We'll also look back to accounts of London written during London's long imperial heyday, by Olaudah Equiano in the late 18th century, Solomon T. Plaatje in the 1910s, or C.L.R. James in the early 1930s. These earlier accounts by colonized subjects will complement our in situ consideration of London as both imperial center and postcolonial metropolis, through visits to sites like Lancaster House and the Foreign and Commonwealth Office, Kew Gardens, Greenwich Observatory, Museum of London Docklands, the Imperial War Museum, the British Museum, the British Library and the Royal Geographic Society, as well as relevant cultural programming to be held in Fall 2018.
Possible course authors include:
Olaudah Equiano, CLR James, Jamaica Kincaid, George Lamming, Sam Selvon, Andrea Levy, Stuart Hall, Buchi Emecheta, Amitav Ghosh, Beryl Gilroy, Hanif Kureishi, Salman Rushdie, Kamila Shamsie, Diran Adebayo, Paul Gilroy, Zadie Smith, Bernardine Evaristo, Monica Ali, Warsan Shire.
This course is open to non-majors and fulfills a Global Core requirement.
Queen Mary University of London Course offerings
A unique feature of this innovative program is the opportunity to experience the British university system. While at Queen Mary University of London, you will study alongside matriculated QMUL students. To explore QMUL's module offerings (i.e. course offerings), please visit the QMUL Directory of Modules.
QMUL offers coursework in the following subject areas:
- Astronomy and Astrophysics
- Biological and Chemical Sciences (Chemistry, Environment, psychology, genetics, biochemistry)
- Computer Science (database systems and applications, graphics, multimedia)
- Economics (finance, management, statistics and mathematics)
- Electronic Engineering
- Engineering and Materials (Aerospace, Mechanical, Medical, Sustainable Energy, Materials, Design and Innovation)
- Drama (text and performance based modules)
- Film and Communications (includes scriptwriting and production)
- Geography (Environment and human geography)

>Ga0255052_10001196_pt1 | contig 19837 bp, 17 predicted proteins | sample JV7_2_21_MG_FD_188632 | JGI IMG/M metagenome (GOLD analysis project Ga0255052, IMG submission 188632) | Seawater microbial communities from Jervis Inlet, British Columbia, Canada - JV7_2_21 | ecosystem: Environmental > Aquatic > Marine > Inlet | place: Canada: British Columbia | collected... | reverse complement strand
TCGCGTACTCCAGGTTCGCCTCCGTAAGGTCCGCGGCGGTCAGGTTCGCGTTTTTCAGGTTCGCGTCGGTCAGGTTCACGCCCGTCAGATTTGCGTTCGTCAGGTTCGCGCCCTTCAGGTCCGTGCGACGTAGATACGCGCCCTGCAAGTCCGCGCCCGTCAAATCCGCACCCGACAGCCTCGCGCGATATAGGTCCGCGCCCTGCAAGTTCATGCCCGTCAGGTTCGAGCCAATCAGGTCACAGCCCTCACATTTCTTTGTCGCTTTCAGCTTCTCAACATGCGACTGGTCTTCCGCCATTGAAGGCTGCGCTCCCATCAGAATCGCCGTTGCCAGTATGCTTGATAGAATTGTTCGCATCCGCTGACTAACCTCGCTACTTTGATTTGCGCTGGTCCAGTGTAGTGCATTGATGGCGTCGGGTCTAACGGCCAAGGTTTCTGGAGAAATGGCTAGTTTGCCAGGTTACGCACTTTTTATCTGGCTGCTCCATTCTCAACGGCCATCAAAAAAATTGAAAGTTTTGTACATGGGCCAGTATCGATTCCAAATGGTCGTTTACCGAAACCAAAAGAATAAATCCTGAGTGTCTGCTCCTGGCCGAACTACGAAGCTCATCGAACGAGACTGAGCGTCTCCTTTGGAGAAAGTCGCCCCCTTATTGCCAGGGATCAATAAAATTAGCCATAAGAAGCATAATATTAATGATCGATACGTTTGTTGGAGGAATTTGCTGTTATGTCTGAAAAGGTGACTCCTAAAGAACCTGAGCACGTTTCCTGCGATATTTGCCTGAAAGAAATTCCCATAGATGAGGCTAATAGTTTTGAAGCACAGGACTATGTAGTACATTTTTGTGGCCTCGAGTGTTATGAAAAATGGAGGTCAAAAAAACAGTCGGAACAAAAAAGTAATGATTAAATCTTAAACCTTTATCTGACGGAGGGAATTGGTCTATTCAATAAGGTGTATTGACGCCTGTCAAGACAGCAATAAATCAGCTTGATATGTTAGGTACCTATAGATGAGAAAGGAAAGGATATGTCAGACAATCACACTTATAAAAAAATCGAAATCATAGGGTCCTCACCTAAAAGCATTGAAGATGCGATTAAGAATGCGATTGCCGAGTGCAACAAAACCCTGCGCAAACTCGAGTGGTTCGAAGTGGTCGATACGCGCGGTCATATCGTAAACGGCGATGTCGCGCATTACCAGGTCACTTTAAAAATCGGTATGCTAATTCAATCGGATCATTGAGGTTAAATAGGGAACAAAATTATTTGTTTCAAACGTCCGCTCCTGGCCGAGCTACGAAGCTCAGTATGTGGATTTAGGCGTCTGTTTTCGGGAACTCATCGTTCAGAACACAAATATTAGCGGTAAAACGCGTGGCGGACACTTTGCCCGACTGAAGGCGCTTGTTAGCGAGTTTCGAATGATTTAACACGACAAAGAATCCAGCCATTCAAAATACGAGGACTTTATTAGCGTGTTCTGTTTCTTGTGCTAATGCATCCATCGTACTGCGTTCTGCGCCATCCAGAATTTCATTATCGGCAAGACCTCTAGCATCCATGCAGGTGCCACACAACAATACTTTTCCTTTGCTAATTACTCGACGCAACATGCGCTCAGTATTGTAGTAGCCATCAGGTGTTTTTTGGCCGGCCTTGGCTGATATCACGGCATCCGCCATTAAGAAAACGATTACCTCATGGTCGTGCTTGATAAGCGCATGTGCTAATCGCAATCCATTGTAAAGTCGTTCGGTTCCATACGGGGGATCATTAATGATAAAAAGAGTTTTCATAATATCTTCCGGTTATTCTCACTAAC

- History (includes Art and Architectural History)
- International Relations
- Languages Learning Unit (includes French, German, Japanese, Italian)
- Modern Languages (French, German, Italian, Portuguese, Russian, Hispanic Studies, Art and Architectural History, European Literature and Cultural Studies, Latin American Literature and Cultural studies, Linguistics)
- Physics (includes Astronomy and Astrophysics)
- Politics (includes international relations and globalization)
Note: Columbia cannot provide credit for any courses taken at professional schools.
The Columbia Global Seminar is held on Tuesday 1-3 p.m. Course excursions occur Tuesday evening and/or Wednesday afternoon/evening. Timetables for local university courses are scheduled by Queen Mary University of London.
Life in London
Students live in on-campus Queen Mary University of London housing located on campus with other full degree or international students. Accommodations are self-catered apartments, or flats, suited for 4-10 students. Students have single bedrooms with a shared kitchen and dining-area.
Students are responsible for their own meals. You can purchase food at nearby grocery stores and cook for yourself. You can also eat in the many local restaurants and cafes, some of which are on Queen Mary University of London’s (QMUL) campus. QMUL offers a meal plan option for breakfast and dinner during semester week days.
Kirby Eckels, BC'18
The Columbia Global Seminar includes guided field trips designed to provide a deeper understanding of the readings and classroom discussions. Trips may include the Globe Theater, the Wanamaker, and the Rose excavation, the Inigo Jones Banqueting House, the Royal Court and the National Theaters, with a field trip to the Royal Shakespeare Company theaters in Stratford-upon-Avon. The QMUL Global Opportunities Office organizes events and activities throughout the semester that take place both within and outside of London. Past events included walking tours, football (soccer) matches, and visits to museums and galleries.
You are encouraged to explore and participate in the more than 60 clubs, societies, and volunteer opportunities offered through the QMUL Student Union. Joining a club is a great way to meet local students and discover all London has to offer!
Daily Living and Schedule
The daily schedule will vary person to person, depending on the classes you take. The Columbia Global Seminar meets Tuesdays from 1 -3pm. Course excursions occur on Wednesday afternoon/evening or other evenings as scheduled.
The U.K. university system differs from the U.S. university system in that modules (e.g. classes) may meet fewer times a week and/or for fewer hours. However, you are expected to supplement your learning with independent reading and research in your free time.